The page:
Water profile of Jordan

September 30, 2011, 5:27 pm
Source: FAO

The water profile of Jordan is dominated by systematic unsustainable overdrafting of groundwater and extraction of surface water. Principal overexploitation of water has been occurring in the Jordan River Valley, with resultant delcine in the level of the Dead Sea and in the Jordan Valley.

Geography and Population

Jordan, with a total area of about 89,210 square kilometers (km2), lies to the east of the Jordan river and is divided into eight governorates: Amman, Zarqa, Irbid, Mafraq, Balqa, Karak, Tafileh, and Ma'an. It is bordered in the north by Syria, in the northeast by Iraq, in the southeast and south by Saudi Arabia, in the far southwest by the Gulf of Aqaba (northern shores of the Red Sea), and in the west by Israel.

The country can be divided into four physiographic regions: 

caption Map of Jordan. (Source: FAO-Forestry)
  • The Ghors (lowlands) in the western part of the country, which consist of 3 zones: the Jordan valley which starts at Lake Tiberias in the north (220 meters (m) below sea level), the lowlands along the Dead Sea (405 m below sea level) and the Wadi Araba which extends in a southerly direction to the northern shores of the Red Sea (total area: 5000 km2);
  • The highlands, which run from north to south at an altitude of between 600 and 1600 m above sea level (total area: 5510 km2);
  • The plains, which extend from north to south along the western borders of the desert (Badiah) (total area: 10,000 km2);
  • The desert region (Badiah) in the east, which is an extension of the Arabian desert (total area: 68,700 km2).

The cultivable land was estimated at 381,740 hectares (ha) in 1992, or 4.3% of the total area of the country. In 1991, the total cultivated area was estimated at 214,767 ha, which is about 56% of the cultivable area, of which 120,077 ha consisted of annual crops and 94,690 ha consisted of permanent crops. In addition, each year up to 50,000 ha of rainfed land can be left fallow due to fluctuating and unevenly distributed annual rainfall.

The total population is almost 5.5 million (1995), of which 29% is rural. The population growth is estimated at 3.4% not including fluctuations caused by international political events. Currently, about 90% of the population is concentrated in the northwest quadrant of the country, where rainfall is highest and where most of the water resources are located. Agriculture accounted for 6% of Jordan's gross domestic product (GDP) in 1992 and for 12% of its exports earnings, mainly fruits and vegetables, in 1991. In 1992, 10% of the labor force were employed in agriculture.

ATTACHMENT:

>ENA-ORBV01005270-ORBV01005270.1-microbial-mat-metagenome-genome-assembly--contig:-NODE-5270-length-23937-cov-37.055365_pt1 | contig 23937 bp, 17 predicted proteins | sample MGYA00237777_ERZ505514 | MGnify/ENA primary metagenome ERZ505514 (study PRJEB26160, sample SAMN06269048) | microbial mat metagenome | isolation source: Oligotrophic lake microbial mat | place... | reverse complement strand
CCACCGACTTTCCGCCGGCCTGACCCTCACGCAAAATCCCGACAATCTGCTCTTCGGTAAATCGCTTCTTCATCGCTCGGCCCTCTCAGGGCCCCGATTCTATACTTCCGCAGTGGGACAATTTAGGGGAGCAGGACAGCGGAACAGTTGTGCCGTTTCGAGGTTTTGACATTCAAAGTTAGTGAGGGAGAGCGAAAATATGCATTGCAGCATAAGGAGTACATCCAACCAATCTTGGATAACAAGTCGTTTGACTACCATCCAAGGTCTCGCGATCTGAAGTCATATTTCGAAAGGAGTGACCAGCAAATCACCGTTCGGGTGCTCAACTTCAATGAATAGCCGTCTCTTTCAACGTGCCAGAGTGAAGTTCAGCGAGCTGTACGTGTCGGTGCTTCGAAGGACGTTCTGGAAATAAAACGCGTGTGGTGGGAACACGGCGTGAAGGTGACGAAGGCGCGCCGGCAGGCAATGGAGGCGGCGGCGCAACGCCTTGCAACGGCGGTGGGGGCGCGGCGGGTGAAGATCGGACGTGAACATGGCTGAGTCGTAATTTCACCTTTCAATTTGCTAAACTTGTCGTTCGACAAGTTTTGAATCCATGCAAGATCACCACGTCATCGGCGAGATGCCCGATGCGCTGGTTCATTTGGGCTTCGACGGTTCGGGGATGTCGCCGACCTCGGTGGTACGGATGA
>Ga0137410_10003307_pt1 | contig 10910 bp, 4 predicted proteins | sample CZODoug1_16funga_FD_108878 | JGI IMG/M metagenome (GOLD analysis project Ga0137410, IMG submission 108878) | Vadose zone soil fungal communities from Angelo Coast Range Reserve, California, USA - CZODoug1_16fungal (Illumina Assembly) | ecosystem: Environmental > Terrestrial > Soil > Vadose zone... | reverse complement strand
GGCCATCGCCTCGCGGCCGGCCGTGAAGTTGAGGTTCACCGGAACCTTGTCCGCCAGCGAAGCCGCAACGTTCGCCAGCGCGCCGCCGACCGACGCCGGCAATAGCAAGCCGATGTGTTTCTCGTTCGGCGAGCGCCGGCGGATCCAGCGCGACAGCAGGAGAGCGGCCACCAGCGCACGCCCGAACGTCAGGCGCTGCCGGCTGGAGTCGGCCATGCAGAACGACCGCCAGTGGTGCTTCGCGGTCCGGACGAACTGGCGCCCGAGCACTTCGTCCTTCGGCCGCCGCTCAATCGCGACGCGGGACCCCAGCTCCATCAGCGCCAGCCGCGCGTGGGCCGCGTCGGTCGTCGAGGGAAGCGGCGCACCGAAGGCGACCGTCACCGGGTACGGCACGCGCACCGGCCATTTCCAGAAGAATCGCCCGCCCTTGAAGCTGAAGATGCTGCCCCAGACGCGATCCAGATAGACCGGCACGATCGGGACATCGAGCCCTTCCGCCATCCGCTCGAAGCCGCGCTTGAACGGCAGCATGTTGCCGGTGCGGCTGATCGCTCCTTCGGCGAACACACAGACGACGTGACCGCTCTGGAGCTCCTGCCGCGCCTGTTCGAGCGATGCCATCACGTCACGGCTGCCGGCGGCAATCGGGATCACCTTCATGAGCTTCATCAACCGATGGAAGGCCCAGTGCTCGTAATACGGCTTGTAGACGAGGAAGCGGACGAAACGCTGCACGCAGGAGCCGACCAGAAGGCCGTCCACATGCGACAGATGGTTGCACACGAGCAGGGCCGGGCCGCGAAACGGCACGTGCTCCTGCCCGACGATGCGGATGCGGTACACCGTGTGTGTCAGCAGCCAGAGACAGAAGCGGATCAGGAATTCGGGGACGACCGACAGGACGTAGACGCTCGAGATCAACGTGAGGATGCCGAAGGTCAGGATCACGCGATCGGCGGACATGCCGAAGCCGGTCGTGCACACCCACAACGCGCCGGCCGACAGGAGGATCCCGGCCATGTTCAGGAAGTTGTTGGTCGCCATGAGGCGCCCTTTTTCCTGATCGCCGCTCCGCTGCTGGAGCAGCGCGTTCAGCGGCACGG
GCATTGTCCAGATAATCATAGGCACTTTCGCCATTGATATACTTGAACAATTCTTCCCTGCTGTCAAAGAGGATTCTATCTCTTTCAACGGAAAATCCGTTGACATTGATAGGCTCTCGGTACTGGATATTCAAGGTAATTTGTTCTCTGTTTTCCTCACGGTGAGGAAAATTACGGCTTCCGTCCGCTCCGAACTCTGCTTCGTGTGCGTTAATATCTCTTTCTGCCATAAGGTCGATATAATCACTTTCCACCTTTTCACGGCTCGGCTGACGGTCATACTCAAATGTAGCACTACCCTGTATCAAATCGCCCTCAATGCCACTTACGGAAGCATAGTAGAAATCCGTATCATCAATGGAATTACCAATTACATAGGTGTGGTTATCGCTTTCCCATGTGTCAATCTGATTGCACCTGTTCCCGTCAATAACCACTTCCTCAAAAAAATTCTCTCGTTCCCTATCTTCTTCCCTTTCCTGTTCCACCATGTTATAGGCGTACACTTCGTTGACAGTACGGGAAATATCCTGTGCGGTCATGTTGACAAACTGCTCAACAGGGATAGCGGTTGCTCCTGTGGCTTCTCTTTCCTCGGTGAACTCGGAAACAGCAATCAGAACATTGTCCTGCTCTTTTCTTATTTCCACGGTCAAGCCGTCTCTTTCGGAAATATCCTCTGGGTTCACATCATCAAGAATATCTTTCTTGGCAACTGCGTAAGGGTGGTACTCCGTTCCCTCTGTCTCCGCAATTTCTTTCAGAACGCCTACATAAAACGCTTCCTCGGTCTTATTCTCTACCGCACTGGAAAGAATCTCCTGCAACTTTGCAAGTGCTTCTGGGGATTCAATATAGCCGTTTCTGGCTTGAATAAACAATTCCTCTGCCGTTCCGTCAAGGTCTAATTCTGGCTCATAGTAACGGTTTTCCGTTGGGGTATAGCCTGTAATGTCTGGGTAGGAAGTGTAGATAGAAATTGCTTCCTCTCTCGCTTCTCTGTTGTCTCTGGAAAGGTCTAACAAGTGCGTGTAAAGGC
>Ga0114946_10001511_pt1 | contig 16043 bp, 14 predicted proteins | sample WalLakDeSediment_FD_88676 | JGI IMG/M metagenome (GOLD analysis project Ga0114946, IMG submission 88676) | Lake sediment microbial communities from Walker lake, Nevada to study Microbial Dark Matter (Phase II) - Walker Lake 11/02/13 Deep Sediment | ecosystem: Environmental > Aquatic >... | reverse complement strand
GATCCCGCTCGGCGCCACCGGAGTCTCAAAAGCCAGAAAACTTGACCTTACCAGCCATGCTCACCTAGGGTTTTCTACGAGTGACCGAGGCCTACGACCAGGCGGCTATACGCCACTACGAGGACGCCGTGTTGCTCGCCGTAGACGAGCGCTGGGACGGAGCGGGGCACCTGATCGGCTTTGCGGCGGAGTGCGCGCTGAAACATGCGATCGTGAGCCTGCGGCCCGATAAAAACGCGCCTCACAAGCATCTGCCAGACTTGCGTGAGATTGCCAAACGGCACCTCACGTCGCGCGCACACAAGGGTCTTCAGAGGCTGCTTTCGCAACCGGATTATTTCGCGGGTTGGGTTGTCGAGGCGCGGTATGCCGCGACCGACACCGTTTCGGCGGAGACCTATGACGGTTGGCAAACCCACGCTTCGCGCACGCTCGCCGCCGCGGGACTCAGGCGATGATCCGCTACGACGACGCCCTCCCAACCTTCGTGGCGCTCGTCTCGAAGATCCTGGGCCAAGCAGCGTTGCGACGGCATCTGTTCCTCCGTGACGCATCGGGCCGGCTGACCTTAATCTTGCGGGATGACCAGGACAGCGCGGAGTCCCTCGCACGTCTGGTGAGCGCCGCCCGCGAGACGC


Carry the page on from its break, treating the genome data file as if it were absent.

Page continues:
Climate and Water Resources

Climate

The climate in Jordan is characterized by a long, dry, hot summer, a rainy winter and a drier-than-spring autumn. The temperature increases towards the south, with the exception of some southern highlands. Rainfall varies considerably with location, due mainly to the country's topography. Annual rainfall ranges between 50 millimeters (mm) in the eastern and southern desert regions to 650 mm in the northern highlands. Over 90% of the country receives less than 200 mm of rainfall per year. Average annual rainfall for the country as a whole gives a total volume of 8.43 cubic kilometers (km3).

Surface Water Resources

Surface water resources are unevenly distributed among 15 basins. The largest source of external surface water is the Yarmouk river, at the border with Syria. Originally, the annual flow of the Yarmouk river was estimated at about 400 million m3 (of which about 100 million m3 are withdrawn by Israel). Total flow is now much lower than 400 million m3 as a result of the upstream Syrian development works which were done in the 1980's. The Yarmouk river accounts for 40% of the surface water resources of Jordan, including water contributed from the Syrian part of the Yarmouk basin. It is the main source of water for the King Abdullah canal and is thus considered to be the backbone of development in the Jordan valley. Other major basins include Zarqa, Jordan river side wadis, Mujib, the Dead Sea, Hasa and Wadi Araba. Internally generated surface water resources are estimated at 400 million m3/year.

Groundwater Resources

Jordan's groundwater is distributed among 12 major basins. Total internally produced renewable groundwater resources have been estimated at 500 million m3/year, of which 220 million m3 constitute the base flow of the rivers. Groundwater resources are concentrated mainly in the Yarmouk, Amman-Zarqa, and Dead Sea basins.